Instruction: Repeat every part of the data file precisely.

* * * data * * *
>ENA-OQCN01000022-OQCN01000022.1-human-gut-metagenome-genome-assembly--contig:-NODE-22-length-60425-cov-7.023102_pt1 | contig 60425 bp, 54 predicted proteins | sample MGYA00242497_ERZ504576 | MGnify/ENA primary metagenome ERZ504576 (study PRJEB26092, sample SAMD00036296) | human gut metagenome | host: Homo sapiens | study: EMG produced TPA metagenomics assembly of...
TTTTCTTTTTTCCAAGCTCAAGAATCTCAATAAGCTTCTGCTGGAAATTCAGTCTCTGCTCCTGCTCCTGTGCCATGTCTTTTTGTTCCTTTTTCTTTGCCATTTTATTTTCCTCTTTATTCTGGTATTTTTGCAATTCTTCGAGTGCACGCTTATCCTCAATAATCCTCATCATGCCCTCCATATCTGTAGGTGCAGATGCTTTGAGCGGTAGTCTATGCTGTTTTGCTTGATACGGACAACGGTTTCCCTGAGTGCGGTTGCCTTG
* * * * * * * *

>ENA-OQCN01000022-OQCN01000022.1-human-gut-metagenome-genome-assembly--contig:-NODE-22-length-60425-cov-7.023102_pt1 | contig 60425 bp, 54 predicted proteins | sample MGYA00242497_ERZ504576 | MGnify/ENA primary metagenome ERZ504576 (study PRJEB26092, sample SAMD00036296) | human gut metagenome | host: Homo sapiens | study: EMG produced TPA metagenomics assembly of...
TTTTCTTTTTTCCAAGCTCAAGAATCTCAATAAGCTTCTGCTGGAAATTCAGTCTCTGCTCCTGCTCCTGTGCCATGTCTTTTTGTTCCTTTTTCTTTGCCATTTTATTTTCCTCTTTATTCTGGTATTTTTGCAATTCTTCGAGTGCACGCTTATCCTCAATAATCCTCATCATGCCCTCCATATCTGTAGGTGCAGATGCTTTGAGCGGTAGTCTATGCTGTTTTGCTTGATACGGACAACGGTTTCCCTGAGTGCGGTTGCCTTG